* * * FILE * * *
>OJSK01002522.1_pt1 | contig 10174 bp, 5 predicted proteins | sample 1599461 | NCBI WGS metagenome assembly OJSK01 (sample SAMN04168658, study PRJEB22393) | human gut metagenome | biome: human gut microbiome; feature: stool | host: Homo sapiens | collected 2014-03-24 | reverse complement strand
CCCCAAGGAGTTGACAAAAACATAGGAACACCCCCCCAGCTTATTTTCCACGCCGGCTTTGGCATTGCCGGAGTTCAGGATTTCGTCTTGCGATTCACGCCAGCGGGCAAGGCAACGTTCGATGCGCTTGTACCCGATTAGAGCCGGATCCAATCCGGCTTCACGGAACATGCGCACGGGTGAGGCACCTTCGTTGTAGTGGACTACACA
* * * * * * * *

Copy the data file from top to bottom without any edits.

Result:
>OJSK01002522.1_pt1 | contig 10174 bp, 5 predicted proteins | sample 1599461 | NCBI WGS metagenome assembly OJSK01 (sample SAMN04168658, study PRJEB22393) | human gut metagenome | biome: human gut microbiome; feature: stool | host: Homo sapiens | collected 2014-03-24 | reverse complement strand
CCCCAAGGAGTTGACAAAAACATAGGAACACCCCCCCAGCTTATTTTCCACGCCGGCTTTGGCATTGCCGGAGTTCAGGATTTCGTCTTGCGATTCACGCCAGCGGGCAAGGCAACGTTCGATGCGCTTGTACCCGATTAGAGCCGGATCCAATCCGGCTTCACGGAACATGCGCACGGGTGAGGCACCTTCGTTGTAGTGGACTACACA